Some excerpts from the presentation by Nikos Maziotis, member of Revolutionary Struggle, at Pikrodafne squat, Athens (Greece)
“We have to sabotage the implementation of the Third Memorandum”
Q: What are the reasons, in your opinion, for the decline in the level of social resistance and struggles against capitalist restructuring and austerity measures and how can we get out of this impasse? What should be the strategy in the anarchist space currently?
A: The cause of the lessening of social resistance is precisely that it had and continues to have a defensive character in face of the unprecedented onslaught of capital and the state after 2010. The capitalist machine has been malfunctioning since 2008, neither finding profitable investments for pumping out ever greater profits nor capital to offset its losses, so it attacks social gains and the working class. And it attacks social security, salaries and pensions, it confiscates property due to debts, reduces labor costs, and seizes public property through privatization.
To compensate for its losses, capital pushes through rescue programs, that is to say the memoranda, wiping out sections of the population that it neither wants to nor can exploit, leading to their destruction. The redistribution of large-scale social wealth by confiscation applies a large-scale policy of theft from society and societal genocide to save the powerful.
Faced with this unprecedented attack that has already left thousands dead and the majority of society immiserated and impoverished, the solution is not to struggle to restore the system and social order to pre-2008 conditions- when the system worked, the banking system was “prosperous” and giving loans, with a welfare state (which in Greece was never well-developed) and a social consensus on the neoliberal reforms of that time.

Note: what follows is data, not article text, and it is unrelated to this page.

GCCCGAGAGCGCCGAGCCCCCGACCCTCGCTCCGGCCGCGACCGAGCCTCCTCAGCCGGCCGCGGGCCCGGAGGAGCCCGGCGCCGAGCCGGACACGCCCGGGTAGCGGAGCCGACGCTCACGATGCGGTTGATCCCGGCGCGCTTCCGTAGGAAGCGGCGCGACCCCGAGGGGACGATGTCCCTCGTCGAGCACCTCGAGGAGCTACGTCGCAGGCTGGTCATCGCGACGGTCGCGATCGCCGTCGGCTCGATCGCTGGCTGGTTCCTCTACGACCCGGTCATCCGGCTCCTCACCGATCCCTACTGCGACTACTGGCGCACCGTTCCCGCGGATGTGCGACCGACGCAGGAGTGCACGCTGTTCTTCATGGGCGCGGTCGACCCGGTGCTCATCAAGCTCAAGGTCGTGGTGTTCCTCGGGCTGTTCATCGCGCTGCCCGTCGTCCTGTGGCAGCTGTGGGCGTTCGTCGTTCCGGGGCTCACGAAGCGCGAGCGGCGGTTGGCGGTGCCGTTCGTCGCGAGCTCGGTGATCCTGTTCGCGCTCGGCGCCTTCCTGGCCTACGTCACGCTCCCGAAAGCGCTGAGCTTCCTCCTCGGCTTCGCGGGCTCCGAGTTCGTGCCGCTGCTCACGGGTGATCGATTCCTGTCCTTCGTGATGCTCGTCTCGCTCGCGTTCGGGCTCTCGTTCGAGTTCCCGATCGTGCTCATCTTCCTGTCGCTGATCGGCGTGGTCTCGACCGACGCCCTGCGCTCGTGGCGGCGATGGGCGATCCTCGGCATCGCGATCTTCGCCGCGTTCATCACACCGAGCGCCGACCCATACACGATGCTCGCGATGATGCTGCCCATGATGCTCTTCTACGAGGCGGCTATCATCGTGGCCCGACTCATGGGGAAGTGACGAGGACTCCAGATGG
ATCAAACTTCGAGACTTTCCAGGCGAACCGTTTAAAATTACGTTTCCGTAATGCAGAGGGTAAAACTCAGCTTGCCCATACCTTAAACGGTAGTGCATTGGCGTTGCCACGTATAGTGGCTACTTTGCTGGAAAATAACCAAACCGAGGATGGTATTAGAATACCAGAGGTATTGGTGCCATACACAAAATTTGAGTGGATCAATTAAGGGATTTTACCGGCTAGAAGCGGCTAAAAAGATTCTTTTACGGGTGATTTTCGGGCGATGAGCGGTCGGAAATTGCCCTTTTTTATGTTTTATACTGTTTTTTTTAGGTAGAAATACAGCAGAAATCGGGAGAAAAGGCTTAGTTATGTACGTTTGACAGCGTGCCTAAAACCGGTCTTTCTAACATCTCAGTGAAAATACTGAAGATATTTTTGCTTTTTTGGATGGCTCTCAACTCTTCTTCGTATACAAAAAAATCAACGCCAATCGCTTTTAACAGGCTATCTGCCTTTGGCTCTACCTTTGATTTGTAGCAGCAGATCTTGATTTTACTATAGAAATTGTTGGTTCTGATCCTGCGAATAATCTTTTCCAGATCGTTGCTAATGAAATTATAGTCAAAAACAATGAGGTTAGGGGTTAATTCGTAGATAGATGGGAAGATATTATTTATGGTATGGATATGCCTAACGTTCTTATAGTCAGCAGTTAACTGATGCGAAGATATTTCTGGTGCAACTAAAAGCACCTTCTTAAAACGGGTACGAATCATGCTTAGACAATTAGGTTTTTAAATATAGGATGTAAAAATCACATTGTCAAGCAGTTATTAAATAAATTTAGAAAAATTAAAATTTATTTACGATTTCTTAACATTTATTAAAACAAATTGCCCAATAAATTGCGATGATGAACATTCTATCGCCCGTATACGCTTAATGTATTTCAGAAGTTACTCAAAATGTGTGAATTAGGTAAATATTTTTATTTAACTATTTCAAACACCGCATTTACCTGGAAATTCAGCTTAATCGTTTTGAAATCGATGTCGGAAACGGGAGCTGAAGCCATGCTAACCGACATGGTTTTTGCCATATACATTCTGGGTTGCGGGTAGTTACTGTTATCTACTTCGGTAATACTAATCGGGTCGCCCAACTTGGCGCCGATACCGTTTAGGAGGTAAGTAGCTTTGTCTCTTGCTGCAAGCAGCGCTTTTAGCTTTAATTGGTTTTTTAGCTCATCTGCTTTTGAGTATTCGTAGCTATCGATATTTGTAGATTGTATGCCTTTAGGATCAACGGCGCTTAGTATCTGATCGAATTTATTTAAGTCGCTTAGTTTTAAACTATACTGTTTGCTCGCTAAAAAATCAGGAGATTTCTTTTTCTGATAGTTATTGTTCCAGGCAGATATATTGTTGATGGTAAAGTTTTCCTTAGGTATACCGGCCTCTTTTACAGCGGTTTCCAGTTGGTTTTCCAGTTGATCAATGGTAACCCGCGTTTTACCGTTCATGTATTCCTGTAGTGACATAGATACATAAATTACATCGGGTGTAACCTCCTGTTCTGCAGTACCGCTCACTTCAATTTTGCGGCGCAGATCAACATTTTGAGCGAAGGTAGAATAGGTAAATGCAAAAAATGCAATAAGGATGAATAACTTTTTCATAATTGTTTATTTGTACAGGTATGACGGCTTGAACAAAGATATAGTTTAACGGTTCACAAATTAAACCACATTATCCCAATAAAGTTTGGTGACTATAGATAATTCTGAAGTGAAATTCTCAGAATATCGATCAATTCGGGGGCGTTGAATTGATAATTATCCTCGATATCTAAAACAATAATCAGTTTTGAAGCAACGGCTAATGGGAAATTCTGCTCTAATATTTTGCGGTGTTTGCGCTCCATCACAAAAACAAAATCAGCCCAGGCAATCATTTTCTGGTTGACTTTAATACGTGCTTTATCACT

It is impossible to go back to that situation because of the dynamics of the system itself. Just as it is impossible to return to a social-democratic model of development with strong state intervention in the economy as advocated by Syriza before the elections of January 2015. This model has been disappearing for the past four decades. Rather, the solution is the overthrow and destruction of capitalism itself since its very existence creates crises, the tragic results of which we live. The solution is what we as Revolutionary Struggle have supported for years, that “the only answer to the crisis is social revolution”. The cause of the crisis is not neoliberalism as affirmed by Syriza in previous years, but capitalism itself, its very existence.